If you know you're going to look up a related Django ORM object from another one, Django automatically takes care of that for you.
To illustrate, imaging a mapping that looks like this:
class Artist(models.Models): name = models.CharField(max_length=200) ... class Song(models.Models): artist = models.ForeignKey(Artist) ...
And with that in mind, suppose you do this:
>>> Song.objects.get(id=1234567).artist.name 'Frank Zappa'
Internally, what Django does is that it looks the
Song object first, then it does a look up automatically on the
Artist. In PostgreSQL it looks something like this:
SELECT "main_song"."id", "main_song"."artist_id", ... FROM "main_song" WHERE "main_song"."id" = 1234567 SELECT "main_artist"."id", "main_artist"."name", ... FROM "main_artist" WHERE "main_artist"."id" = 111
Pretty clear. Right.
Now if you know you're going to need to look up that related field you can ask Django to make a join before the lookup even happens. It looks like this:
>>> Song.objects.select_related('artist').get(id=1234567).artist.name 'Frank Zappa'
And the SQL needed looks like this:
SELECT "main_song"."id", ... , "main_artist"."name", ... FROM "main_song" INNER JOIN "main_artist" ON ("main_song"."artist_id" = "main_artist"."id") WHERE "main_song"."id" = 1234567
Well, there's only one way to find out and that is to measure with some relatistic data.
Here's the benchmarking code:
def f1(id): try: return Song.objects.get(id=id).artist.name except Song.DoesNotExist: pass def f2(id): try: return Song.objects.select_related('artist').get(id=id).artist.name except Song.DoesNotExist: pass def _stats(r): #returns the median, average and standard deviation of a sequence tot = sum(r) avg = tot/len(r) sdsq = sum([(i-avg)**2 for i in r]) s = list(r) s.sort() return s[len(s)//2], avg, (sdsq/(len(r)-1 or 1))**.5 times = defaultdict(list) functions = [f1, f2] for id in range(100000, 103000): for f in functions: t0 = time.time() r = f(id) t1 = time.time() if r: times[f.__name__].append(t1-t0) # Shuffle the order so that one doesn't benefit more # from deep internal optimizations/caching in Postgre. random.shuffle(functions) for k, values in times.items(): print(k, [round(x * 1000, 2) for x in _stats(values)])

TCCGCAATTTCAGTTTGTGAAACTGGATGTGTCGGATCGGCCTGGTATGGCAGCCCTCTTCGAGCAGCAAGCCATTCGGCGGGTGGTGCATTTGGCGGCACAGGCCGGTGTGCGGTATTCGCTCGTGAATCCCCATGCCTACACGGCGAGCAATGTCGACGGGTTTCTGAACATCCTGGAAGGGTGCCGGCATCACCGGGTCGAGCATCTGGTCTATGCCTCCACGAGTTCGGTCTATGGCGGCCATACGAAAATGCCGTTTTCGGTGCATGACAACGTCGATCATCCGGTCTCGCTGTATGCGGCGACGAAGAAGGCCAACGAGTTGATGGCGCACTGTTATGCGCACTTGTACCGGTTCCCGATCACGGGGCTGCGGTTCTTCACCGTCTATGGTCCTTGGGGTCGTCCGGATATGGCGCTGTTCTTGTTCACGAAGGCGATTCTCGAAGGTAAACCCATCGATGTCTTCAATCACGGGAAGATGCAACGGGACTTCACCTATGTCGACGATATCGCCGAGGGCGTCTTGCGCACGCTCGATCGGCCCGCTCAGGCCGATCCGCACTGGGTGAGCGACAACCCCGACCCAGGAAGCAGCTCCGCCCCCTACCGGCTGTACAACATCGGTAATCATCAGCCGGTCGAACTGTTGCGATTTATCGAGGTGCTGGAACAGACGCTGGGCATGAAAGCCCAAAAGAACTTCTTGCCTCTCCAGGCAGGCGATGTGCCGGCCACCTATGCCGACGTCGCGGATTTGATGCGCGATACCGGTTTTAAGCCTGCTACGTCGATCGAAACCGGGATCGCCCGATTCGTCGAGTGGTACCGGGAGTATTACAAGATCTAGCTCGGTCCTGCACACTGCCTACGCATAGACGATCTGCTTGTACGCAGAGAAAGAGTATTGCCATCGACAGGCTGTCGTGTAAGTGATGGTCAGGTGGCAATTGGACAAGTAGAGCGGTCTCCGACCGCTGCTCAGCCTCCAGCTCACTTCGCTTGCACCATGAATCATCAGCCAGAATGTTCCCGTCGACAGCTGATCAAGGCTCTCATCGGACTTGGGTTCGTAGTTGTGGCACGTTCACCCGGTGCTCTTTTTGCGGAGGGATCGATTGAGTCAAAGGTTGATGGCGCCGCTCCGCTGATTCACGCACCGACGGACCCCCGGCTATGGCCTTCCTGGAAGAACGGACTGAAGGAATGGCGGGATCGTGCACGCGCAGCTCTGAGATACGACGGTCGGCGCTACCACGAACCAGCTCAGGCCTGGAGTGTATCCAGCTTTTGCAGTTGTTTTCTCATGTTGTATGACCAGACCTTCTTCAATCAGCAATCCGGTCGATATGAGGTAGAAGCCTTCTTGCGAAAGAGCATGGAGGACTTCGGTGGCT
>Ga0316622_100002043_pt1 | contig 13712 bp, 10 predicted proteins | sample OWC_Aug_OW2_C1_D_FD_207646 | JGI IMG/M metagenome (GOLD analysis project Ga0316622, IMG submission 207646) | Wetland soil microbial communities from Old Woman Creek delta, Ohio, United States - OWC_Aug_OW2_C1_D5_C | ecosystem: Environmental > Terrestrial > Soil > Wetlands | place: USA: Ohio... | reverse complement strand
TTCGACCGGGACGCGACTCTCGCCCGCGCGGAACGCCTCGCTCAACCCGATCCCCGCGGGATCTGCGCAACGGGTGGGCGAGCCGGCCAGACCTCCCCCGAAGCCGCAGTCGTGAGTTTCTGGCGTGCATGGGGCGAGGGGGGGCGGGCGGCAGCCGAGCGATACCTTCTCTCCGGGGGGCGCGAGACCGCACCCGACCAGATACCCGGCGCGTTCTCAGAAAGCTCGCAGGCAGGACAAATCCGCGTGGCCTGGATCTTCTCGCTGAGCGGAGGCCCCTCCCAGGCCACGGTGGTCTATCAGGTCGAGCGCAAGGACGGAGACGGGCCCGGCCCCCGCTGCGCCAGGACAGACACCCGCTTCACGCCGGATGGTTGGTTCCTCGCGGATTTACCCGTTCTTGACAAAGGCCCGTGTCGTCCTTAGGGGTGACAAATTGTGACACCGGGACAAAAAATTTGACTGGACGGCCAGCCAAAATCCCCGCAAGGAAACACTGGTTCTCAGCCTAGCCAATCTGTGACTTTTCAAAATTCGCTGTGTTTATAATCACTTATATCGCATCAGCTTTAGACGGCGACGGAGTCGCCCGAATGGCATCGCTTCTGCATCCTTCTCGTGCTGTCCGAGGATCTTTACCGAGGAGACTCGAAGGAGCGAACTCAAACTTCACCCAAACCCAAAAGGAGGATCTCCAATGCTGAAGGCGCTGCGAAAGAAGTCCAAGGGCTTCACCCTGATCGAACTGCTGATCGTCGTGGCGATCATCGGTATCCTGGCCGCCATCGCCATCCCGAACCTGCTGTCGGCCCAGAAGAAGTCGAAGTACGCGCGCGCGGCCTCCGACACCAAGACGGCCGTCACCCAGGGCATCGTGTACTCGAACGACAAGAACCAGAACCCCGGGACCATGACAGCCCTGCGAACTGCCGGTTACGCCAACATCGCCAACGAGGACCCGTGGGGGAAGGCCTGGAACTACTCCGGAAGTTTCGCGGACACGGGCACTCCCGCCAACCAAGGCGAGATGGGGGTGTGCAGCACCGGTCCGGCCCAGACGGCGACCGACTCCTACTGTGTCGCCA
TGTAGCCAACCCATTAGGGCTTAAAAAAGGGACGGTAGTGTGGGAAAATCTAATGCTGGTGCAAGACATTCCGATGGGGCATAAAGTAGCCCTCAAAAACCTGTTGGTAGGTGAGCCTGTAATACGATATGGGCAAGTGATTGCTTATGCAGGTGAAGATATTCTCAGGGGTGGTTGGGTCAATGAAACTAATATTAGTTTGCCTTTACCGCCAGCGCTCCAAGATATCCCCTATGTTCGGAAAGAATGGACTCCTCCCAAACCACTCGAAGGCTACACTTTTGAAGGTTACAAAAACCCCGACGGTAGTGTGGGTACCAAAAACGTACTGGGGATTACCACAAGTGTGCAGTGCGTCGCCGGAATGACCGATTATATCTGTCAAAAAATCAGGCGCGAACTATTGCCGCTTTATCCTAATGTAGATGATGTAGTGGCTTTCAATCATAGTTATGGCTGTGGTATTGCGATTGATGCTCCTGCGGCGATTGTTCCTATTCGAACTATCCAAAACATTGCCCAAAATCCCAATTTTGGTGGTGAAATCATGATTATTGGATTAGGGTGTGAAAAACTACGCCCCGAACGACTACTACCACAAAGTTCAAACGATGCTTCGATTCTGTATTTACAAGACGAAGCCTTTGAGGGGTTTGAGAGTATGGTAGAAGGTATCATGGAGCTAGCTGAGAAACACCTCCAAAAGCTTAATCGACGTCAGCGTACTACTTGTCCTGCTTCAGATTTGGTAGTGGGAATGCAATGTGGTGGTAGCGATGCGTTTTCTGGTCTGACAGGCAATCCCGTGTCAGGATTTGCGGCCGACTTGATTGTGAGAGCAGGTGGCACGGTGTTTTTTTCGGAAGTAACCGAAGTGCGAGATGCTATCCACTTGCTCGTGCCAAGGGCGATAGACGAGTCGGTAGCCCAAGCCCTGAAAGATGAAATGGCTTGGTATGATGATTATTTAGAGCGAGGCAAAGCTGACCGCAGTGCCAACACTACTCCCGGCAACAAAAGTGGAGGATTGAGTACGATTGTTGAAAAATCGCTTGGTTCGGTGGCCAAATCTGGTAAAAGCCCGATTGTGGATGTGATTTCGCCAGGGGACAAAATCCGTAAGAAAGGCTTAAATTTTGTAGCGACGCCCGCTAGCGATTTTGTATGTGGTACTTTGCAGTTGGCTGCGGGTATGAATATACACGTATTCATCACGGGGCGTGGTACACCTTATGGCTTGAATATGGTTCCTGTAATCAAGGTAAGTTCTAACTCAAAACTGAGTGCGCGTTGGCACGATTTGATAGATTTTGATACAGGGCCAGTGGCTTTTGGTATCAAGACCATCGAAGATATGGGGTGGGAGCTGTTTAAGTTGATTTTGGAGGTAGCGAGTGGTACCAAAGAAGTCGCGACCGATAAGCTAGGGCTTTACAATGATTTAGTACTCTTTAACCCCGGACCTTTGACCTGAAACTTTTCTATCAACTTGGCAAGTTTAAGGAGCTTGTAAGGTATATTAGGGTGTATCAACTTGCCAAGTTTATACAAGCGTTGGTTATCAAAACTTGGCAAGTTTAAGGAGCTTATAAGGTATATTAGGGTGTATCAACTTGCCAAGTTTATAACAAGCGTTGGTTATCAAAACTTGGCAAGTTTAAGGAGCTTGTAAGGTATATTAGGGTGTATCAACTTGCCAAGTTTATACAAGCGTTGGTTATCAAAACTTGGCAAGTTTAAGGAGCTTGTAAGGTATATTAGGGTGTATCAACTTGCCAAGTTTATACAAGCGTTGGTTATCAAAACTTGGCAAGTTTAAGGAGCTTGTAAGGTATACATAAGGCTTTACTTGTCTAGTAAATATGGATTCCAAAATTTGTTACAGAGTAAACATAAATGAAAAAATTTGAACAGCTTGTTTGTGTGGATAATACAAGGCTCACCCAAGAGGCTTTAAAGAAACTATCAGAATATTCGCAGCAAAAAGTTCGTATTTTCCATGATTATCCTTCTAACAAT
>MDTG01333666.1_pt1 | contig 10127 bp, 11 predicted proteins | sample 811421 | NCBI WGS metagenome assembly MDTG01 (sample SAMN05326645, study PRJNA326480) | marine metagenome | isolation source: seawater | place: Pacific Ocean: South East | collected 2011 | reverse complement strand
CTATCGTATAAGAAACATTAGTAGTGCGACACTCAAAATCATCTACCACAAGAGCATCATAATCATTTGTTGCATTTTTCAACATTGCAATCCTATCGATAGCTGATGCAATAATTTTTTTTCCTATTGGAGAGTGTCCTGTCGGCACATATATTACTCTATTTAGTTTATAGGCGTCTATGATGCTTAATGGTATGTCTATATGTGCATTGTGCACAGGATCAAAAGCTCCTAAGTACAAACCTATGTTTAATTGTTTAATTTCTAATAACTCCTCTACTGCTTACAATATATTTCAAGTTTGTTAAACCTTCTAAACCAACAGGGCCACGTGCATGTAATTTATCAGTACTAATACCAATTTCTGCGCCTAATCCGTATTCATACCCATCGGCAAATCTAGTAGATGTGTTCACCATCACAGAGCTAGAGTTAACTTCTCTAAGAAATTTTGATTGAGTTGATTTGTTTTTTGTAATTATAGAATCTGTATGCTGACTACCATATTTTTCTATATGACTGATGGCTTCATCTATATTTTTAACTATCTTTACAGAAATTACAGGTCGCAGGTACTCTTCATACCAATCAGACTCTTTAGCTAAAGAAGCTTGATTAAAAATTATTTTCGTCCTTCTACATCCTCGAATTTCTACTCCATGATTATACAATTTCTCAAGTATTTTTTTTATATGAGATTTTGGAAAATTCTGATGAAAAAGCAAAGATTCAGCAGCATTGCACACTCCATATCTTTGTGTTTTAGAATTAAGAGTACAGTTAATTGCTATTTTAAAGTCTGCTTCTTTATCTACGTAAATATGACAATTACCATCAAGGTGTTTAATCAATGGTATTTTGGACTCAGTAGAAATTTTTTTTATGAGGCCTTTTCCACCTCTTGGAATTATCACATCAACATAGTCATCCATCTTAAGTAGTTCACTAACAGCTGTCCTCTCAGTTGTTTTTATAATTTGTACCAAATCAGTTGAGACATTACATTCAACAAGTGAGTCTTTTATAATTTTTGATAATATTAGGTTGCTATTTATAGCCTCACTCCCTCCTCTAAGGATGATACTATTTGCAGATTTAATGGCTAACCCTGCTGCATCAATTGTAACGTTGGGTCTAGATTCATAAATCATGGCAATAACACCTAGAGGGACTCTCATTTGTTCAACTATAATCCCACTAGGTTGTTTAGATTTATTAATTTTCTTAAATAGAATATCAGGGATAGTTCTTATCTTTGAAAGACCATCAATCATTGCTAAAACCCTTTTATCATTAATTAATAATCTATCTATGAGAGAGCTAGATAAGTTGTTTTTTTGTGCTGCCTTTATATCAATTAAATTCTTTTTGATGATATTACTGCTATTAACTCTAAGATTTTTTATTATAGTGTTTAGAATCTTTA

For the record, here are the parameters of this little benchmark:
If you use the median, using
select_related is 30% faster and if you use the average, using
select_related is 46% faster.
So, if you know you're going to need to do that lookup put in
.select_related(relation) before every
.get(id=...) in your Django code.
Deep down in PostgreSQL, the inner join is ultimately two ID-by-index lookups. And that's what the first method is too. It's likely that the reason the inner join approach is faster is simply because there's less connection overheads.
Lastly, YOUR MILEAGE WILL VARY. Every benchmark is flawed but this quite realistic because it's not trying to be optimized in either way.Follow @peterbe on Twitter